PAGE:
Burma

Panghsang Attendees Form Peace Negotiation Bloc

By Nyein Nyein 20 April 2017

CHIANG MAI, Thailand – After a five-day meeting of seven ethnic armed organizations in the Wa stronghold of Panghsang, the groups have formed a political negotiation committee to represent them in talks with the government.

The meeting, held from April 15-19, was a follow-up to talks in February this year, also in the region controlled by Burma’s largest ethnic armed group, the United Wa State Army (UWSA). A total of seven armed groups currently engaged in active conflict with the Burma Army participated.

The statement published in Panghsang on Wednesday said that all attending organizations would enter talks with the government as an alliance led by the UWSA, and that it rejected the path to peace determined by the government’s nationwide ceasefire agreement (NCA).

Two prominent members of ethnic bloc the United Nationalities Federal Council (UNFC)—the Kachin Independence Organization/Army (KIA/O) and the Shan State Progress Party/Shan State Army-North (SSPP/SSA-N)—took part in the Panghsang meeting, even though the UNFC—which has not yet signed the nationwide ceasefire agreement—has maintained that they will remain on the NCA path.

Also in attendance were representatives from the Ta’ang National Liberation Army (TNLA), the National Democratic Alliance Army (NDAA)—also known as the Mongla Group, the ethnic Kokang Myanmar National Democratic Alliance Army (MNDAA), and the Arakan Army (AA).

The political leadership committee formed in Panghsang will be led by UWSA chairman Bao Youxiang; a secretariat team and a political delegation were also formed, according to Maj-Gen Tar Phone Kyaw, the secretary of the TNLA.

“We seek a new approach for the political dialogue as the current NCA path is not a true means to practically solving the political problems,” said Tar Phone Kyaw, highlighting a need to bring an end to fighting in Burma’s northeast.

The NCA, he said, “is a Tatmadaw-manipulated agreement and its implementation is similar to the 1993 National Convention, which ended up with the 2008 military-backed Constitution.” He added, however, that the Panghsang attendees understand the geopolitics concerning the southern non-state armed groups who have signed the NCA already, or are considering signing later.
Tar Phone Kyaw said that the political delegation team formed in Panghsang would “communicate with the government as soon as possible, for negotiation and to share our common policy paper,” but that they had pledged “not to meet individually for negotiations [with the government].”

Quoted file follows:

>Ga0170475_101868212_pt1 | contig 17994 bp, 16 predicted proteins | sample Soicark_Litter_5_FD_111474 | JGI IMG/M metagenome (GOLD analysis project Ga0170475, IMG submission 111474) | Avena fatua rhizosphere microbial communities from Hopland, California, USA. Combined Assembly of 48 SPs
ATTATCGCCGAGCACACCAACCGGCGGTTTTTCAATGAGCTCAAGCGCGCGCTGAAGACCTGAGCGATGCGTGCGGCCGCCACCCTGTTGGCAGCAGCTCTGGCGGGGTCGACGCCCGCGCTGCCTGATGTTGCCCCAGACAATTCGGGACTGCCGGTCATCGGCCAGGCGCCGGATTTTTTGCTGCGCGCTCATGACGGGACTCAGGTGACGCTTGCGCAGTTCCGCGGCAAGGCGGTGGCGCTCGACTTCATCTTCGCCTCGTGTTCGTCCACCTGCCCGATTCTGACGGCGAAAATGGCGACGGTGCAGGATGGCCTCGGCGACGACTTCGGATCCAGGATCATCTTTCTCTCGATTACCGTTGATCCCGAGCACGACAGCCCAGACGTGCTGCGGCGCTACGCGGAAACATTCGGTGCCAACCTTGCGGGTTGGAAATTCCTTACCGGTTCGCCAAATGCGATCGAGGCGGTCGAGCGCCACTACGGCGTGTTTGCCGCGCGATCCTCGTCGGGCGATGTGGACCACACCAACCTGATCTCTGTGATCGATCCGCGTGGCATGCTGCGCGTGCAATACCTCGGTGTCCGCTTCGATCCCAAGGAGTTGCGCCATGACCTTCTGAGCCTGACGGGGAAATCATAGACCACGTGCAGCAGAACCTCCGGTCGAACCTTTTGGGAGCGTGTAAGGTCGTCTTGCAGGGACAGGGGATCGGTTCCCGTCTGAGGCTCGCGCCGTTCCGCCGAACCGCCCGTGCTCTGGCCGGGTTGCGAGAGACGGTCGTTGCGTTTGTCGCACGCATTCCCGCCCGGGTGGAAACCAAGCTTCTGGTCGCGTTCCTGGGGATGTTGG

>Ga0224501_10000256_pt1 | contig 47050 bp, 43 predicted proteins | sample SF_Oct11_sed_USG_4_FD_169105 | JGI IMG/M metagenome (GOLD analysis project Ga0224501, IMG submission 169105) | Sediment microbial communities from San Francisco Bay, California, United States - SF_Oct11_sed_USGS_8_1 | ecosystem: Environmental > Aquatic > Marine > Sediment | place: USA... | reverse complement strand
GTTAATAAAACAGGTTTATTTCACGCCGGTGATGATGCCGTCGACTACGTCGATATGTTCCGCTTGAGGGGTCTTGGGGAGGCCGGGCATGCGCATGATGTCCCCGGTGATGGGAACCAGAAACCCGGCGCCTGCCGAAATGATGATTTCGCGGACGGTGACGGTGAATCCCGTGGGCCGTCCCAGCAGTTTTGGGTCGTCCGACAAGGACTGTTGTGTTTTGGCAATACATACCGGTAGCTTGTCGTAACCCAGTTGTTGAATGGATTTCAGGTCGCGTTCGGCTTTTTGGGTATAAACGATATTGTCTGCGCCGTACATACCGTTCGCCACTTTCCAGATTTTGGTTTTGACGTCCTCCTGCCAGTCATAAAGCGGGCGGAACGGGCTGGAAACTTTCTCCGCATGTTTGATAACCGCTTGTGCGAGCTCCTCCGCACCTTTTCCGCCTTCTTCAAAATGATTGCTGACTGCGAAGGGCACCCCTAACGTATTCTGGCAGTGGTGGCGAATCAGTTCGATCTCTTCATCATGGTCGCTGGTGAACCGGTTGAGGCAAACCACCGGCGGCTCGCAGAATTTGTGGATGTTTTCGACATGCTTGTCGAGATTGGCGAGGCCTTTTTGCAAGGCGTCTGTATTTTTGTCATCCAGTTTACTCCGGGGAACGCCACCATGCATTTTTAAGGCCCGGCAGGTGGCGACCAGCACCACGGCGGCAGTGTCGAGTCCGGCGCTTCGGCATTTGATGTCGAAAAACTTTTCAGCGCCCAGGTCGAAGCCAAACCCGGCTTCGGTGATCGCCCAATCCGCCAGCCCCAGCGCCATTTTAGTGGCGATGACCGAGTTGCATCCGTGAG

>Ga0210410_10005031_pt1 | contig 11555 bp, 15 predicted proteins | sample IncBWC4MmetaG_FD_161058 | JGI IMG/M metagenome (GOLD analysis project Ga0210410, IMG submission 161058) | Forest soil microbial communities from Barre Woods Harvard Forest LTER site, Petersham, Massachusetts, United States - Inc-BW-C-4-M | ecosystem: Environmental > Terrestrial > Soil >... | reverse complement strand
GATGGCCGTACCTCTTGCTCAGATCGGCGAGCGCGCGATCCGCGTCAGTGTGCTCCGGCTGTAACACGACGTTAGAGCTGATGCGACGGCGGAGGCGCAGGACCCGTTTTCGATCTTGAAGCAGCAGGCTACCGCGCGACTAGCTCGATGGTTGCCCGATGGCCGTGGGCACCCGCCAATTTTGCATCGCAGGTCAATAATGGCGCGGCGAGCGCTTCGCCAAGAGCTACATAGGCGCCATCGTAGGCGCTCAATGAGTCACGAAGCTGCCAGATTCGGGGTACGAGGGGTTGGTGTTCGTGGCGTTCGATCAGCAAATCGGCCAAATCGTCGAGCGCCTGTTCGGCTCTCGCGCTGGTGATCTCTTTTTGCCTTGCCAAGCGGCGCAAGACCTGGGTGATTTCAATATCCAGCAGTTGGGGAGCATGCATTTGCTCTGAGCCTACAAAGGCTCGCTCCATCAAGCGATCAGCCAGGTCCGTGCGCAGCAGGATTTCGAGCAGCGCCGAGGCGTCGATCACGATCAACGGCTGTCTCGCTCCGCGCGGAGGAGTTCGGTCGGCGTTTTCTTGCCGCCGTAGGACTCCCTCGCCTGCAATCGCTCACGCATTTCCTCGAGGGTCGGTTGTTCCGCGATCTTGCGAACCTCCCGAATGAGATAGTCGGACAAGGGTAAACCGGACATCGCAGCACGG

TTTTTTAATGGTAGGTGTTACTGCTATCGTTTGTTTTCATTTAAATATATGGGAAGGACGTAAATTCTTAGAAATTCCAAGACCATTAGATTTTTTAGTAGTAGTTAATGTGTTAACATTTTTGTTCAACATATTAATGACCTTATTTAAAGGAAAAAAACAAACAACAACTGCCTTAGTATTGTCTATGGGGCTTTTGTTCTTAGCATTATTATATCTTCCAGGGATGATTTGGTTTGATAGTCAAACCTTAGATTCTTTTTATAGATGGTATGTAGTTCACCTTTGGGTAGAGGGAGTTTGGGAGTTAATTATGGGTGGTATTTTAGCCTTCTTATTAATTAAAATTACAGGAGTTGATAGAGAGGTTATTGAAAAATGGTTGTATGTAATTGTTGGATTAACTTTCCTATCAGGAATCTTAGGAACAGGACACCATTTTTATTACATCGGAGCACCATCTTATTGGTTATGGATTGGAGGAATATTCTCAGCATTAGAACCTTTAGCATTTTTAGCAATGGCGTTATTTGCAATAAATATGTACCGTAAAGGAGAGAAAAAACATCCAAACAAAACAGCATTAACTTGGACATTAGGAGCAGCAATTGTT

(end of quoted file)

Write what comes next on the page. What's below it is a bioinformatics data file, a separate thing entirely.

The alliance’s policy paper outlines the ethnic national liberation efforts, the need for a guarantee for autonomy and the principles required to form a genuine federal Union. The positions are redefined from the UWSA’s policy paper shared during the first 21st Century Panglong peace conference session held last August.

A Call for Common Leadership

Four years ago, the UNFC firmly adopted the stance that all of its original 11 members engage in peace talks and political dialogue negotiations under the leadership of the UNFC. But the signing of NCA in October 2015 divided the bloc, leaving it with only seven members.

The coalition has said that its members will sign the NCA if nine proposed points they have put forward are agreed to by the government. Until last month, the UNFC had urged for “all-inclusivity” for more than 20 ethnic armed groups to be recognized by the Tatmadaw and to be part of peace negotiations.

This month, some of these groups—including the KIO and SSPP—have again called for common leadership, but this time, led by the Wa.

The Irrawaddy was not able to reach either the KIO or the SSPP spokespersons for comment at the time of publication, but the organizations have maintained they will remain in the UNFC while its postponed congress is planned for June. The KIO still holds a leadership role in the ethnic coalition, which was formed in Nov. 2010, at the start of the administration of Burma’s former quasi-civilian government led by U Thein Sein.

“It is unclear what position the KIO and SSPP are in,” said U Zaw Htay, spokesperson for the State Counselor’s office, adding that these groups have not yet officially said whether they will leave the UNFC to ally with the Wa-led committee.

The spokesperson added that he “wonder[s] how the KIO and SSPP will engage in the peace process.”

The government peace negotiation team led by State Counselor Daw Aung San Suu Kyi had expressed hope that the UNFC member groups would sign the NCA before the 21st Century Panglong conference, slated to be held next month.

The time for the second session of the peace conference has not yet been set, but the government and the NCA signatories will meet on Monday, April 24, to negotiate a date.

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